What happens to retired service dogs once their tour of duty is up? Most of them end up in a military kennel where they are put up for adoption.
These dogs are truly man’s best friend. They detect bombs so our service men do not step on them. They put their lives on the line everyday for their handlers.
They walk out in front of their soldiers to keep them safe. These guys are together twenty four hours a day, seven days a week. The bond between them would be so strong.
Collen McGee, public affairs officer at Lackland Air Force Base in San Antonio, Texas, where all dogs used in the U.S. military are trained says, “The dogs are put in dangerous situations but they are the only ones who can perform certain tasks, such as smelling a substance in an explosive to find it before it detonates”.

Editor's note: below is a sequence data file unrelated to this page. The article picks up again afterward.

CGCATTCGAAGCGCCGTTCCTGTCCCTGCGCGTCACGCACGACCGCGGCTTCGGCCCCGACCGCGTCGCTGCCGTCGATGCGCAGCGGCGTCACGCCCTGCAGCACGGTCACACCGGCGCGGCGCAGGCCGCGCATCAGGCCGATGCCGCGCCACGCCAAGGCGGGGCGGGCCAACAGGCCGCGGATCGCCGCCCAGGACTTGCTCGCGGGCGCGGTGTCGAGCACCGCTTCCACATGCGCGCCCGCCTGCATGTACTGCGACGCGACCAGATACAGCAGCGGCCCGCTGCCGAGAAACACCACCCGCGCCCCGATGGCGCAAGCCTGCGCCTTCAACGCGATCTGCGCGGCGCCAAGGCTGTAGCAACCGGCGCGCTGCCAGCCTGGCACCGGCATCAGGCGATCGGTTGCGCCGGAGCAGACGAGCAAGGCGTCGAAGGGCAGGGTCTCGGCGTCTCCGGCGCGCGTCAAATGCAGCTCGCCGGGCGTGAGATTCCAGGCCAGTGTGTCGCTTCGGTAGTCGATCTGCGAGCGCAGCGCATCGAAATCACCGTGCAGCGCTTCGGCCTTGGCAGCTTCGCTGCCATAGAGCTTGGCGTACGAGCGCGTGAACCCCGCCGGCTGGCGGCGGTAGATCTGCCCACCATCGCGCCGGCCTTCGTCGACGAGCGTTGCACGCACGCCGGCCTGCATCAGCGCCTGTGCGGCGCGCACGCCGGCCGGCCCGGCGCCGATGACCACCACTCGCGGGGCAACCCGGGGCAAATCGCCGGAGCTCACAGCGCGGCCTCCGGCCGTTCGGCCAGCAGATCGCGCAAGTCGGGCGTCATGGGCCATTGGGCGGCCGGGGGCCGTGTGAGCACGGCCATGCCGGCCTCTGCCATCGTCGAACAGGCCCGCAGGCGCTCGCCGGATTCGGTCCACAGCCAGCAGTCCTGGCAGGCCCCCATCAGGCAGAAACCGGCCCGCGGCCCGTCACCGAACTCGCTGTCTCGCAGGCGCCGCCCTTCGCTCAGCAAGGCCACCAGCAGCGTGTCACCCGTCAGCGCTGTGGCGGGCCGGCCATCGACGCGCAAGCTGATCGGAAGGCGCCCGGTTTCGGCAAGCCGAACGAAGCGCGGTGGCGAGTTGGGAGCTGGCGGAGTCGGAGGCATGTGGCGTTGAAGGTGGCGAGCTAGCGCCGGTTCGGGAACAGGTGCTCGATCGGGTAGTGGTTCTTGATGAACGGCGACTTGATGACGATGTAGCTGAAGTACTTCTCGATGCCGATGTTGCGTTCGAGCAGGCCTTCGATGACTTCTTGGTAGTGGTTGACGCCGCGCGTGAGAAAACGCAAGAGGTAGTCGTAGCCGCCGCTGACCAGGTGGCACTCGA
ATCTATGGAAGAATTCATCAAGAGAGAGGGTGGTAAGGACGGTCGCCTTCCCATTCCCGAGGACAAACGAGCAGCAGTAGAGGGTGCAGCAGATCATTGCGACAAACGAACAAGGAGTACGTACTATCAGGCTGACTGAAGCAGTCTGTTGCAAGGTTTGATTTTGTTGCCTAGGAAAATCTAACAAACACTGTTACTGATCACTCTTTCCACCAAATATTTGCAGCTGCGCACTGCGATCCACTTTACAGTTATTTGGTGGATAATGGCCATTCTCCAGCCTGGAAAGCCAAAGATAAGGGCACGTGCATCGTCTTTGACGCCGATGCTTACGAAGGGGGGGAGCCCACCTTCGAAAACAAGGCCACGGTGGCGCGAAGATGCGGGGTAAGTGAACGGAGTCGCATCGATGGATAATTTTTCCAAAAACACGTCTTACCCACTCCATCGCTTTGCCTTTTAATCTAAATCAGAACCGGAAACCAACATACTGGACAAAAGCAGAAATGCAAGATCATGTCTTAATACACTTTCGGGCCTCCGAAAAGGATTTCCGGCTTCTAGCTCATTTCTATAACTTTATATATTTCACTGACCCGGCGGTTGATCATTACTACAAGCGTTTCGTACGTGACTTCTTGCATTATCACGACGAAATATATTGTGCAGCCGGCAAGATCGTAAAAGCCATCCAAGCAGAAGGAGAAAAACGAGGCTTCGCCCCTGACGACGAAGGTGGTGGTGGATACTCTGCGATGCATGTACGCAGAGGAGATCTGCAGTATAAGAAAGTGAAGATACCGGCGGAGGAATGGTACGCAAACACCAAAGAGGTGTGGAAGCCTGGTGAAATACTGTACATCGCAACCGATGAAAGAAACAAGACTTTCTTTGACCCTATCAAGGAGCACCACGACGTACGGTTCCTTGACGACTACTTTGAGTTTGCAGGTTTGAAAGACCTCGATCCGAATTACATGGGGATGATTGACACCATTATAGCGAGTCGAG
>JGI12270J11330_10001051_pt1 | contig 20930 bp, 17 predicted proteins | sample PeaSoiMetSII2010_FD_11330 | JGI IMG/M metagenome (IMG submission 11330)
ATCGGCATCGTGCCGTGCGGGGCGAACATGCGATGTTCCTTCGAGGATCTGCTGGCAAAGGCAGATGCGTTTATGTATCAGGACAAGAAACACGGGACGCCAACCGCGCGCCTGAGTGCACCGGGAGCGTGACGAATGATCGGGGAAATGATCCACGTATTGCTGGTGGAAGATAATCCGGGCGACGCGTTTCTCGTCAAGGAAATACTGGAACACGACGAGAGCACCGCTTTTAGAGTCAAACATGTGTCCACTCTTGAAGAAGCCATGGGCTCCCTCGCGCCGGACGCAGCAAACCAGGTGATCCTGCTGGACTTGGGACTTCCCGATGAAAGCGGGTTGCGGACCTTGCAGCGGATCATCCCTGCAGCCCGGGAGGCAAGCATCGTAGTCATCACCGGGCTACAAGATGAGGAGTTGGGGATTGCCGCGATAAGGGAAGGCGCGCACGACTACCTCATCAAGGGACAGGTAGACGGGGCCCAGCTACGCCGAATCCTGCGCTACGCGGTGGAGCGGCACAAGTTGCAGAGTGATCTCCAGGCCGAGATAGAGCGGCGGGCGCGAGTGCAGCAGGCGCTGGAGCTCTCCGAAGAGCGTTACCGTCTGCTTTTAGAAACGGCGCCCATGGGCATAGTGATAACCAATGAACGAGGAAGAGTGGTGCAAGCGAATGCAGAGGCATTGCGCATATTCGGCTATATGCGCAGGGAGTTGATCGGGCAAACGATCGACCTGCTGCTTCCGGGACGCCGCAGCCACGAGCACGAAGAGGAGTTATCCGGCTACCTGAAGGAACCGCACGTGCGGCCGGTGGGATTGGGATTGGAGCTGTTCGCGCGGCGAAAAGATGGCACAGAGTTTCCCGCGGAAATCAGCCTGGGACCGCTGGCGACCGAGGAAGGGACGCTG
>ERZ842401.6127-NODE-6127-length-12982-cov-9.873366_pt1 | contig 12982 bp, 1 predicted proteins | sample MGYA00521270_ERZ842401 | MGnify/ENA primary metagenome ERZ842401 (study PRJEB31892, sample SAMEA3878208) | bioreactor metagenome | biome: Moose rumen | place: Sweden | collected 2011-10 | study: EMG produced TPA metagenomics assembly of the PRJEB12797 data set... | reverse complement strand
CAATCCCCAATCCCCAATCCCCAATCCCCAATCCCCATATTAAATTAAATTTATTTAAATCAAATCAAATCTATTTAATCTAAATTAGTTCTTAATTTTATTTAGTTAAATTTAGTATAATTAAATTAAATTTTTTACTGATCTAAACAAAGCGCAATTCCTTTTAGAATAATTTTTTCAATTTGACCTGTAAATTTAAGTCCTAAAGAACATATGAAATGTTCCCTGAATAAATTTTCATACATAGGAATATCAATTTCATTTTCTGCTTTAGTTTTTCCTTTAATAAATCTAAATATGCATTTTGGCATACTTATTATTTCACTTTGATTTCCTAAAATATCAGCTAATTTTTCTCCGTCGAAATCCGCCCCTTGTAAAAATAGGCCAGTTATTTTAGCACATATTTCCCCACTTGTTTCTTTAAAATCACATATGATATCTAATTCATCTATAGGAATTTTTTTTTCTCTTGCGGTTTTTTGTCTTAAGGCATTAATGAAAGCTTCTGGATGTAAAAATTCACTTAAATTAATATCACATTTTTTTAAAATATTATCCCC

Service dogs save the lives of our soldiers every day. When their tour is up their handlers who trained them are first and then the soldiers who worked with them are up next in line for the chance to adopt these wonderful animals.
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